With the news that Ridley Scott intends to cast Russell Crowe both as Robin Hood and the Sheriff Of Nottingham in the forthcoming Nottingham, we thought we’d take a quick look at other actors who have had to do some very careful marking out with chalk on the studio floor…
Keanu Reeves (Bill & Ted’s Bogus Journey) Playing an evil version of his own character was no great challenge even for Keanu Reeves since ‘evil’ robot Ted is basically exactly the same as real Ted but does one or two nasty things, with all the same glee and brainlessness as his template. It was the same deal for Alex Winter (playing Bill).
Roger Moore (The Man Who Haunted Himself) Smooth Roger gave possibly his best ever screen performance as the man who discovers that he has apparently split in two after a car accident. The scene where he walks around himself is an ambitious special effect on this budget and in this period, and it’s really Moore’s conviction and desperation that sell the concept.
Michael J. Fox (Back To The Future part 2 & 3) There are one or two slightly clunky dissolve tricks in the numerous scenes of the various Fox McFlys interacting in the hugely popular Robert Zemeckis sequels, but these were very ambitious set-ups, and Fox managed a range of performances. As a woman, he’s strictly a female impersonator though. Elizabeth Shue and Thomas Wilson also had to face off against themselves at different ages.
William Shatner (Star Trek VI: The Undiscovered Country) Kirk often had to face off against himself in Star Trek TOS, but in Nicholas Meyer’s swansong for the old Enterprise crew, the Shat had a full-on fight with morphing alien Iman, who decides to take on the great man in a form that he is least likely to injure and most likely to adore – himself.
Ewan Macgregor (The Island) The Scottish actor dropped his brogue to play Logan-style clone Lincoln 6 echo* in Michael Bay’s 2005 actioner, but kind of dropped back into it when Lincoln 5 came face to face with the original template from which he had been struck, a dying and irredeemable boat-designer from somewhere between Stirling and Chicago, from the sound of it. McGregor’s scenes with himself are some of the best double-work since Dead Ringers.
Mike Myers (Austin Powers: International Man Of Mystery, The Spy Who Shagged Me, Goldmember) Myers has played both the over-sexed and buck-toothed Brit hero Powers and his arch-nemesis Dr. Evil in three films now, with a fourth coming up, though it’s perhaps his zeppelin-sized turn as Fat Bastard that leaves, in every sense, the deepest impression.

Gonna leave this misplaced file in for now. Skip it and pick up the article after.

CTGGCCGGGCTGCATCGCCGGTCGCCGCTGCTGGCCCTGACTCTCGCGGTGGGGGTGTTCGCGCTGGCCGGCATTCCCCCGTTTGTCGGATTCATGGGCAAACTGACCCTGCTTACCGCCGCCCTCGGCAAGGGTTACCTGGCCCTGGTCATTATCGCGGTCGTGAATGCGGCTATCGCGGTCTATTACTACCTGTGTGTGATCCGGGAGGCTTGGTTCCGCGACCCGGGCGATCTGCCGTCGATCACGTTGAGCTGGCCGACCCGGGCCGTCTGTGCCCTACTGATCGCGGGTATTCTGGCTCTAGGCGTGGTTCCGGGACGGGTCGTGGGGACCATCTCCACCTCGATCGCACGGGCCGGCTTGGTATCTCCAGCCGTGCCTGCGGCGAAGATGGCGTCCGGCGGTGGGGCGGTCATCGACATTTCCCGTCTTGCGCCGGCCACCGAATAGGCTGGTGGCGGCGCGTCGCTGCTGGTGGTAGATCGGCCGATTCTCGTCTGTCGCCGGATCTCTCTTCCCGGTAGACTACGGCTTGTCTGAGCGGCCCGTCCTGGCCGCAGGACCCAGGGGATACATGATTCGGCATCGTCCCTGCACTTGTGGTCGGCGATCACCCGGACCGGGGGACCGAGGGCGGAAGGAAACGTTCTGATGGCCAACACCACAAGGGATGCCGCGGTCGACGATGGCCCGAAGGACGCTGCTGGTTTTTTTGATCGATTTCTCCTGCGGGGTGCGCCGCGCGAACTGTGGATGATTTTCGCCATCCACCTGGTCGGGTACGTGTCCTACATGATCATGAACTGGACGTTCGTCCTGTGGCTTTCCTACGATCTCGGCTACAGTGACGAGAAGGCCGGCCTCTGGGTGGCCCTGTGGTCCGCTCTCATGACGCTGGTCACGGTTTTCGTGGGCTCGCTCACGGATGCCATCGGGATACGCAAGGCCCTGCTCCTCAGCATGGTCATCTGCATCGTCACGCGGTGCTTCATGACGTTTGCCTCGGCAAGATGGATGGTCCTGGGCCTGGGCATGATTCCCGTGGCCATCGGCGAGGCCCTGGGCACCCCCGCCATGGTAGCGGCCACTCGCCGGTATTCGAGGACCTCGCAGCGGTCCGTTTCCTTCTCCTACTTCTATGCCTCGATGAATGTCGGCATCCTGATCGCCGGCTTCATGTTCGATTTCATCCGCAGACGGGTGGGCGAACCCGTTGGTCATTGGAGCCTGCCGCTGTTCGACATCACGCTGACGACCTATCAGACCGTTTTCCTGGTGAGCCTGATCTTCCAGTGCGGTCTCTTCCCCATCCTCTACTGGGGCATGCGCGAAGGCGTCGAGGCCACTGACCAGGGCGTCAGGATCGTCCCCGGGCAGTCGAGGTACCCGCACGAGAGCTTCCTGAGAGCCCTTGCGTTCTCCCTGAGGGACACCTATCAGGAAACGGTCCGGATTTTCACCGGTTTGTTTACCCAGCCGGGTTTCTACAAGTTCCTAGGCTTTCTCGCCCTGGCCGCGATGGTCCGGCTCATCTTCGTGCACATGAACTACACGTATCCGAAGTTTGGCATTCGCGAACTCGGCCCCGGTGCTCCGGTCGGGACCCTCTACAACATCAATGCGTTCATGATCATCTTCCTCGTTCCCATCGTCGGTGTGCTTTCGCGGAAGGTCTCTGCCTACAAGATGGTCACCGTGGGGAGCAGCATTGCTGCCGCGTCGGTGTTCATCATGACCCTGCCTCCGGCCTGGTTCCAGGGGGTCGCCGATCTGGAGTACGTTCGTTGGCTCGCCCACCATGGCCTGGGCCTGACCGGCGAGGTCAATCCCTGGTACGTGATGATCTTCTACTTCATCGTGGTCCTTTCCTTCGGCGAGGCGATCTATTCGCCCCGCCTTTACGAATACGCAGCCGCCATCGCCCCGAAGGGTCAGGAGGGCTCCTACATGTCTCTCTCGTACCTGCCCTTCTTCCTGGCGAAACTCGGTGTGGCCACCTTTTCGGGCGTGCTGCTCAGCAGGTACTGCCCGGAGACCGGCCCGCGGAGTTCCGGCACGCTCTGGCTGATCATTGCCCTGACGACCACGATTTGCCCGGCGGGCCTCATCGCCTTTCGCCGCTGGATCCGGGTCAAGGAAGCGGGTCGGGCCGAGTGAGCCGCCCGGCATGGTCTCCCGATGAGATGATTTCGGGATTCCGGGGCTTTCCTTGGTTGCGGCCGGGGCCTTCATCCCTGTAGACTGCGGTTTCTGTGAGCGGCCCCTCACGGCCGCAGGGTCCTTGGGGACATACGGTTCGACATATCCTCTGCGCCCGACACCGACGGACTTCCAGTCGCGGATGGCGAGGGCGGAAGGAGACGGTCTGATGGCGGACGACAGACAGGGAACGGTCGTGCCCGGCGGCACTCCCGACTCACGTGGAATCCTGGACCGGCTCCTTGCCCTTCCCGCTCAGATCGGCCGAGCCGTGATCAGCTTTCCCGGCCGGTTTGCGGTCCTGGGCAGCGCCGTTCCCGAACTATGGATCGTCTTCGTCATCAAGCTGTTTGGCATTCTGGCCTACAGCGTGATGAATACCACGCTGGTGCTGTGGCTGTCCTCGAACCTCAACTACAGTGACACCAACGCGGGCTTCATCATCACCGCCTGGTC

Jeremy Irons (Dead Ringers) Irons was lauded for not merely playing ‘nice’ and ‘nasty’ in David Cronenberg’s grisly1988 tale of twin gynaecologists, but captured the very subtle tonalities of difference between two very similar characters who had grown up co-dependent. Irons won several awards for his rendition of the brothers Mantle.
Arnold Schwarzenegger – (Sixth Day/Last Action Hero/Total Recall)The governator has a long history of playing with himself. Not content to play both the fictional ‘Quaid’ and his nasty alter-ego in Total Recall, he also met himself as ‘Jack Slater’ in Last Action Hero and in 2000 he teamed up extensively with himself to defeat the cloning nasties in Roger Spottiswoode’s The Sixth Day.
Jean Claude Van Damme (Double Impact) The Mussels From Brussels doubled up to play twins in one of his most popular action outings in 1991. As Alex and Chad Wagner, twins separated at birth, and now determined to take revenge on the criminals who robbed them of their parents.
John Malkovich (Being John Malkovich) Malkovich, Malkovich, Malkovich…we don’t necessarily know what the hell this film was really about, but what it was nominally about was John Cusack and Cameron Diaz trying to turn a buck selling tours in John Malkovich’s brain. One eye-popping restaurant scene finds the great actor playing every single person in the place, including the women.
* Lincoln 6 ‘echoing’ Logan 5. Tribute or rip-off? You decide. Nah, I’ve decided for you – it’s a rip-off.